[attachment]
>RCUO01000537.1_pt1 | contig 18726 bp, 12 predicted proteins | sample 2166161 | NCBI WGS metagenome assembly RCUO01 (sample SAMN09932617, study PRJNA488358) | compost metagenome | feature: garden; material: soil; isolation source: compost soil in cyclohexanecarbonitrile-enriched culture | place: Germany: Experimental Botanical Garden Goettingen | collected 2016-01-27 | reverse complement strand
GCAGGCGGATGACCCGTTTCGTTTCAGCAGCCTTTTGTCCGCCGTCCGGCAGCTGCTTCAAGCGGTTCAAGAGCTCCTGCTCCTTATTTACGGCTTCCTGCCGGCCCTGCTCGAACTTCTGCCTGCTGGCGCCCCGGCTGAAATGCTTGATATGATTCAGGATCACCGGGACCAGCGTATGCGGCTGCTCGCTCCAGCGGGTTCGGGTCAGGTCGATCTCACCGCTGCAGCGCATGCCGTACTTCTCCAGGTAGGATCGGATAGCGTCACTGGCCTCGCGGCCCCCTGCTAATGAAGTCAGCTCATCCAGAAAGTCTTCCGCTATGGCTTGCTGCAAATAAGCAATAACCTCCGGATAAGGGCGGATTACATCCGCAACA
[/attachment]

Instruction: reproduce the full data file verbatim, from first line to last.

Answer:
>RCUO01000537.1_pt1 | contig 18726 bp, 12 predicted proteins | sample 2166161 | NCBI WGS metagenome assembly RCUO01 (sample SAMN09932617, study PRJNA488358) | compost metagenome | feature: garden; material: soil; isolation source: compost soil in cyclohexanecarbonitrile-enriched culture | place: Germany: Experimental Botanical Garden Goettingen | collected 2016-01-27 | reverse complement strand
GCAGGCGGATGACCCGTTTCGTTTCAGCAGCCTTTTGTCCGCCGTCCGGCAGCTGCTTCAAGCGGTTCAAGAGCTCCTGCTCCTTATTTACGGCTTCCTGCCGGCCCTGCTCGAACTTCTGCCTGCTGGCGCCCCGGCTGAAATGCTTGATATGATTCAGGATCACCGGGACCAGCGTATGCGGCTGCTCGCTCCAGCGGGTTCGGGTCAGGTCGATCTCACCGCTGCAGCGCATGCCGTACTTCTCCAGGTAGGATCGGATAGCGTCACTGGCCTCGCGGCCCCCTGCTAATGAAGTCAGCTCATCCAGAAAGTCTTCCGCTATGGCTTGCTGCAAATAAGCAATAACCTCCGGATAAGGGCGGATTACATCCGCAACA